Turkic replacing Iranian Languages in Asia.

Discussion in 'Etymology, History of languages and Linguistics (EHL)' started by killerbee256, Nov 11, 2012.

  1. killerbee256 Senior Member

    American English
    The post a few weeks ago about indo-Iranian languages and the more resent one about the Turkish word Ayran got me thinking about something. In antiquity central Asia had a large population of Iranian speakers of languages such as Scythian, at some point most of these peoples shifted over or were replaced by speakers of Turkic language(s), so what was the catalyst for this? And are there many loan words in Turkic languages that can be traced back to languages like Scythian?
     
  2. ancalimon Senior Member

    Istanbul
    Turkish
    Scythian is not an Iranian language. Actually Scythian is not even a language. It's a group of people who adapted the steppe lifestyle. Many different people including Persians and Chinese migrated to Central Asia and adapted to the steppe lifestyle.

    Herodotus speaks of Scythians as being bilingual people speaking many different languages and we have absolutely very little idea at the moment about what the most common language could have been among Scythians. It was certainly not an Iranian dialect. If it was so, Herodotus would have certainly recorded this. So there is no such a thing as Turkic replacing Iranian. It's exactly the same thing as what happened to Turkish people who migrated to Germany. Many of them forgot Turkish language. The same can be said about the disappearance of languages other than Turkic in Central Asia.

    Calling what Scythians spoke as an Indo-European language is even more farfetched than calling Sumerian as a Turkic dialect.

    Here's what we have at hand regarding your question:

    http://s155239215.onlinehome.us/turkic/27_Scythians/ScythianWordListSourcesEn.htm
    http://s155239215.onlinehome.us/tur...BisebaevA_AncientTurkicScythianToponymsEn.htm
     
    Last edited: Nov 11, 2012
  3. killerbee256 Senior Member

    American English
    A few years ago I read a few books about the history of the steps, it was for a class was about Islamic history and in this case the books were about the background of the Turks. And I agree with you, but they did make the more traditional point about Iranian languages having been "well represented" in antiquity. One of the main points was the close trade/cultural relationship between the Persians and peoples of the steps, with the point being made in earlier times there was an ethnic commonality with some of the groups. At the same time I’m aware that the ethno-linguistic relations of people from the steps are completed, due to rapid language shift and migration. I know for instance by the time the Huns reached the Roman Empire they had taken to speaking Gothic. I can only assume the process was faster due to lower population.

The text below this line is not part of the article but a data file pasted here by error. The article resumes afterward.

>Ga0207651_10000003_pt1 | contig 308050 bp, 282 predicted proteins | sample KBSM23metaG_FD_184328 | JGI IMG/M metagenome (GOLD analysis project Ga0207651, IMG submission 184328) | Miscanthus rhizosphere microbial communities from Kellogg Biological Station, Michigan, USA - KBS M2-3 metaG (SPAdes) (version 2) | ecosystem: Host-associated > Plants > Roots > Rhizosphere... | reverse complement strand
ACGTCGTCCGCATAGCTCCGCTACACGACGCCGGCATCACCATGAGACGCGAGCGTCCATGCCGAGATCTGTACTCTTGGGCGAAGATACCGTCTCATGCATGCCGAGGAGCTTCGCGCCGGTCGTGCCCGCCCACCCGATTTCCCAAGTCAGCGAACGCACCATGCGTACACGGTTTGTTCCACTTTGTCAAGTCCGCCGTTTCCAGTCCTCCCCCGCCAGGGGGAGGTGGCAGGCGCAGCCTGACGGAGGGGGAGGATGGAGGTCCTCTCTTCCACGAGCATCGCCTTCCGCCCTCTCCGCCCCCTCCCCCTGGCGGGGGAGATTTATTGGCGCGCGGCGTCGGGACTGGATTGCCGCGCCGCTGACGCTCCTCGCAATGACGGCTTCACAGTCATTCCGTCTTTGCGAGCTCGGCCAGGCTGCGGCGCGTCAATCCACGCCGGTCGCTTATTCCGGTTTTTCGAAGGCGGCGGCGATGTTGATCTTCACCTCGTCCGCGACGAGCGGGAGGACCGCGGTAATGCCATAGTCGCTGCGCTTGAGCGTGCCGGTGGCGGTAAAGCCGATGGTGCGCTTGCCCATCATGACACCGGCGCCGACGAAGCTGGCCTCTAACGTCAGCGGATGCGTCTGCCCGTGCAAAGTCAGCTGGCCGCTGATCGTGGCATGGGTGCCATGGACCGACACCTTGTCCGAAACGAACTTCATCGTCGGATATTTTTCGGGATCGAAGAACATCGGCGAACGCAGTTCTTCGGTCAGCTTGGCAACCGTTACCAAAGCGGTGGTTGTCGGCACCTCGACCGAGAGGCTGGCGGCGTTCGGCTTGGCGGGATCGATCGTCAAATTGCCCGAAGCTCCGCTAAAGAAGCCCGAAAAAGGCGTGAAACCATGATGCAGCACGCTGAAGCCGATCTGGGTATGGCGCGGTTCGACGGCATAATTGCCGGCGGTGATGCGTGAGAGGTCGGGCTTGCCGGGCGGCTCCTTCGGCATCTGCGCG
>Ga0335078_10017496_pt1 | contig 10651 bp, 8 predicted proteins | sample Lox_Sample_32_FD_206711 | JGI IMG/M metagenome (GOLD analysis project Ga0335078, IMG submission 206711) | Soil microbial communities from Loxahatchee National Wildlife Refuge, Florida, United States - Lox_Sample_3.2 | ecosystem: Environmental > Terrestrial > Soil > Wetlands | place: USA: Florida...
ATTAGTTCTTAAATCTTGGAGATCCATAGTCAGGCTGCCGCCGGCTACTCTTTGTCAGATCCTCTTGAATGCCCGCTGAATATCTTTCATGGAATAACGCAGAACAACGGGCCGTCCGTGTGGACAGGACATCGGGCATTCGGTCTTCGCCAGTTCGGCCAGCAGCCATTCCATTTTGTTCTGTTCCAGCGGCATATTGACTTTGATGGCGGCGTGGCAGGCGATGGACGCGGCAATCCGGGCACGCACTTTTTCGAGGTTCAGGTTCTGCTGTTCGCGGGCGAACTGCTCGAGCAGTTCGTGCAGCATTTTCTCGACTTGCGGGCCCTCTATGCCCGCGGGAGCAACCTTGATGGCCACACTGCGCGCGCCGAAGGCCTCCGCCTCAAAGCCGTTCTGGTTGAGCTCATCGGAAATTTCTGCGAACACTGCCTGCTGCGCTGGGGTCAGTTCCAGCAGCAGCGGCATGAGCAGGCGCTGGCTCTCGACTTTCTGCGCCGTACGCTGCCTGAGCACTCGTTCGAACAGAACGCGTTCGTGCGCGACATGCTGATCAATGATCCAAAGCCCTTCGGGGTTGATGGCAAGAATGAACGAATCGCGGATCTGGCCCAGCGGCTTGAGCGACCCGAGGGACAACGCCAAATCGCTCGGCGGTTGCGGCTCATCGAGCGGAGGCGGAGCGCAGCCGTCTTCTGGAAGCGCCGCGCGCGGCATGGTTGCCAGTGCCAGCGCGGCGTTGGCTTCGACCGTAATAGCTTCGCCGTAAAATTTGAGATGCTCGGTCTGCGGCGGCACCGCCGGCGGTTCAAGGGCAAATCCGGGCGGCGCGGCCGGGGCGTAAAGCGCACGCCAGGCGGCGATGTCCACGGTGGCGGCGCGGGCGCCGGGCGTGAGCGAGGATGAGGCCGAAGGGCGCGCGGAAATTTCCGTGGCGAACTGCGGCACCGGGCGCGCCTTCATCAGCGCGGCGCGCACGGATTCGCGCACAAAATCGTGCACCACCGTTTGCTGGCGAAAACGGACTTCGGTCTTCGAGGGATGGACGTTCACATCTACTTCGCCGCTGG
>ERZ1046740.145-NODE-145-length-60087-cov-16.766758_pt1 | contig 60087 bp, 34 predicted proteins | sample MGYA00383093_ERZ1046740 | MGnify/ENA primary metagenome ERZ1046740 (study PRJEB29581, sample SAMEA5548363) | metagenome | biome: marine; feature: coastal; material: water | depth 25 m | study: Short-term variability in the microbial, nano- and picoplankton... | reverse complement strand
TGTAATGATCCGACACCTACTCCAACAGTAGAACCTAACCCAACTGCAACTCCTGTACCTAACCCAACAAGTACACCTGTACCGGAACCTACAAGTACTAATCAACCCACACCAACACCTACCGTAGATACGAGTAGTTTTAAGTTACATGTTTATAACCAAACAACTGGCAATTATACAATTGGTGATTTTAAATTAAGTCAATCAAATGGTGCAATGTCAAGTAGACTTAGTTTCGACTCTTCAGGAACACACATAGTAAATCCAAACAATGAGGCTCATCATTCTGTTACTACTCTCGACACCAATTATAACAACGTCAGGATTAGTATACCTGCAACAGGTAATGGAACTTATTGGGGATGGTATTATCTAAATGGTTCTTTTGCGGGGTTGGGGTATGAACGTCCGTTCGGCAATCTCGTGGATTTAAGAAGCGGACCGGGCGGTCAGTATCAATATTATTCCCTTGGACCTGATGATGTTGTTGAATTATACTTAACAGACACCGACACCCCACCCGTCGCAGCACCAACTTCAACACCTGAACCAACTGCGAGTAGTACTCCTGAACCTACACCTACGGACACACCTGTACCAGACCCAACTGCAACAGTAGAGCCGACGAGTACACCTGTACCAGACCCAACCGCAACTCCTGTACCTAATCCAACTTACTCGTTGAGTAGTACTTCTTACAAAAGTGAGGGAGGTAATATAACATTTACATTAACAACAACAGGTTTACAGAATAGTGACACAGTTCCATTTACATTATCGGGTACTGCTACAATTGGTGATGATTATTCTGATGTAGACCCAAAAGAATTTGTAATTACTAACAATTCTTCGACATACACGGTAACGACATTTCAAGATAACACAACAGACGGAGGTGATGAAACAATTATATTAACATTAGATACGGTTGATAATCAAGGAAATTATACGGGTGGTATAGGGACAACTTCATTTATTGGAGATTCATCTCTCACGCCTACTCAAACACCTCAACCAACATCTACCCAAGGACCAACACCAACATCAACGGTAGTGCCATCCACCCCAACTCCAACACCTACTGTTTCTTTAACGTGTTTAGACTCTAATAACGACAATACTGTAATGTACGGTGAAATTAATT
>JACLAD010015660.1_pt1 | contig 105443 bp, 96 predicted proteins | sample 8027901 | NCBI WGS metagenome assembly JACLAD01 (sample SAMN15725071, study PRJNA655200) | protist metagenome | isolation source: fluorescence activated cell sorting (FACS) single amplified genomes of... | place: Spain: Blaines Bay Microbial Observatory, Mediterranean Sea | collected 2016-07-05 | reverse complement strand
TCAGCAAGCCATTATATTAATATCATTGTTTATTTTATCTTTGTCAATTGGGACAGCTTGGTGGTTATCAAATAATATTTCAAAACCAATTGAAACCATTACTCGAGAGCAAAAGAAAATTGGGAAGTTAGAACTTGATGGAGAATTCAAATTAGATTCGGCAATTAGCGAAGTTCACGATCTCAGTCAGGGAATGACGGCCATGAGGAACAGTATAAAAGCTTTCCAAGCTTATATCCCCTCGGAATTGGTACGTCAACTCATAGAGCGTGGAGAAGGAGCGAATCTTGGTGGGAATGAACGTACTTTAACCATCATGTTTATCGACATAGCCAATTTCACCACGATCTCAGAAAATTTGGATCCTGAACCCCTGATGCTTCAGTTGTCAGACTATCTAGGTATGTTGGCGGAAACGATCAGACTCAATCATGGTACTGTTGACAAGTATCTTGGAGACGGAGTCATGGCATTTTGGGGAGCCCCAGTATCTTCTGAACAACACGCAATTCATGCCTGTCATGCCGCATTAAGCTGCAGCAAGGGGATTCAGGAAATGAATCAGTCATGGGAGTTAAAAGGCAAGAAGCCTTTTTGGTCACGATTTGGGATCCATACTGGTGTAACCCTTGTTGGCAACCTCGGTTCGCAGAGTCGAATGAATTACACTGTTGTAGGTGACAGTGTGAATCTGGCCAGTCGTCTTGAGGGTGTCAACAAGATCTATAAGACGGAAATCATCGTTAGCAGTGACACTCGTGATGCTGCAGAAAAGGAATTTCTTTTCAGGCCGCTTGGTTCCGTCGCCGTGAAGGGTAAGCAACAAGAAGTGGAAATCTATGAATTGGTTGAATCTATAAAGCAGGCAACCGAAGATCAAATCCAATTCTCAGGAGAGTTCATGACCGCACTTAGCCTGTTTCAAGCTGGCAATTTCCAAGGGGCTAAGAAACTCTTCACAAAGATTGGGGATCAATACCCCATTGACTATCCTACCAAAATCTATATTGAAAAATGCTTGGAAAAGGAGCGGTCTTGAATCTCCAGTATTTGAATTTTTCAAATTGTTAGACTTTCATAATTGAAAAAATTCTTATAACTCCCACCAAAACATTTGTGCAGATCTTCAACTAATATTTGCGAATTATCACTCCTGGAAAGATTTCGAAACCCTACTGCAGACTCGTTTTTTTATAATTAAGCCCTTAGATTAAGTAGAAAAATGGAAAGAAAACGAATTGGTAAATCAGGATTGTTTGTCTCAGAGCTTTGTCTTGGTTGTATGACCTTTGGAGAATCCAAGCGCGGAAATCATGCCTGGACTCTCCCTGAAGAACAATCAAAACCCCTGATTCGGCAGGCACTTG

Last edited: Nov 11, 2012
  4. fdb Senior Member

    Cambridge, UK
    French (France)
    Ancalimon is right to say that the term “Scythian” is very vague. Probably some of those whom the Greeks called Scythians and the Achaemenid Persians called Saka were speakers of Iranian languages, but some were probably not. There is, however, lots of evidence for Eastern Iranian languages (Sogdian, Choresmian) in what is now Turkic Central Asia. Old Turkish borrowed quite a few words from Sogdian.

    The Huns have nothing to do with this. The Huns were not Iranians, and probably not Turks either.
     
  5. killerbee256 Senior Member

    American English
    I brought this up only because the Huns came from the asian steps.
     
    Last edited: Nov 11, 2012

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